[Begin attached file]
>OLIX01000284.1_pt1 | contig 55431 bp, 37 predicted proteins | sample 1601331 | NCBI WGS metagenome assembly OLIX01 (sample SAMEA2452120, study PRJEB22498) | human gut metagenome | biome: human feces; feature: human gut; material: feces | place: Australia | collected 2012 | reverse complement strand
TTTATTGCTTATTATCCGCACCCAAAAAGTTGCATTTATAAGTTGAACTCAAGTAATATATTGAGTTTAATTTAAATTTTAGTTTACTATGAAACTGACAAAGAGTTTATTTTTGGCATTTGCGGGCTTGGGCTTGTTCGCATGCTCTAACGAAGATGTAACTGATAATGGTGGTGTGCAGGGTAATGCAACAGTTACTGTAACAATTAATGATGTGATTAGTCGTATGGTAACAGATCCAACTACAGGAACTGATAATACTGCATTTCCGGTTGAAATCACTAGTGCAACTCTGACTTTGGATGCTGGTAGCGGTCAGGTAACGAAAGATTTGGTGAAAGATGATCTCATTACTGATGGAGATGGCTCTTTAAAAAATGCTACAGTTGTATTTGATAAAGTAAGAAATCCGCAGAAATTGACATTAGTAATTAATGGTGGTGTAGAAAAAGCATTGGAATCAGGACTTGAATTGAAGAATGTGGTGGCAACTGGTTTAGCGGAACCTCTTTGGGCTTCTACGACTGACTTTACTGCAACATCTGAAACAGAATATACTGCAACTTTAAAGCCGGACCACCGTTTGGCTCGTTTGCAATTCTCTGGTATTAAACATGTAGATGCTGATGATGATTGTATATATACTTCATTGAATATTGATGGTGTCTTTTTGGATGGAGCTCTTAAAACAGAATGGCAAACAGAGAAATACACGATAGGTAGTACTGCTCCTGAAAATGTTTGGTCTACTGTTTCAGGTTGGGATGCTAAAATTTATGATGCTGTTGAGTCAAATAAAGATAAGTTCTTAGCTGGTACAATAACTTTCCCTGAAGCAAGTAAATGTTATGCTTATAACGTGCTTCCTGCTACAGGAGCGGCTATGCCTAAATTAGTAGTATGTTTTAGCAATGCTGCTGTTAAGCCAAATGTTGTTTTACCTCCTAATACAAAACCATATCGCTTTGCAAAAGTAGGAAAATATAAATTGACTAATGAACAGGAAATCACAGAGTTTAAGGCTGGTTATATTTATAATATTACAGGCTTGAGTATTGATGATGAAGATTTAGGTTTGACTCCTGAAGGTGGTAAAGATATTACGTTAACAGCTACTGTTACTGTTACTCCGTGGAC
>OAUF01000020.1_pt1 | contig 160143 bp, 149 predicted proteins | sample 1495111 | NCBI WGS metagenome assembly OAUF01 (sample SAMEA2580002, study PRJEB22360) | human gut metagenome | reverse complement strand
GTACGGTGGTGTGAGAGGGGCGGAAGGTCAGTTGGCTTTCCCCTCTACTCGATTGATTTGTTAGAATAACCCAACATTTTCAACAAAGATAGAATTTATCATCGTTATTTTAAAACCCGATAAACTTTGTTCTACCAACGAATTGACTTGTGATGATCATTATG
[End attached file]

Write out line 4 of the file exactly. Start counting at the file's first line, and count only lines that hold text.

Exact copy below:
GTACGGTGGTGTGAGAGGGGCGGAAGGTCAGTTGGCTTTCCCCTCTACTCGATTGATTTGTTAGAATAACCCAACATTTTCAACAAAGATAGAATTTATCATCGTTATTTTAAAACCCGATAAACTTTGTTCTACCAACGAATTGACTTGTGATGATCATTATG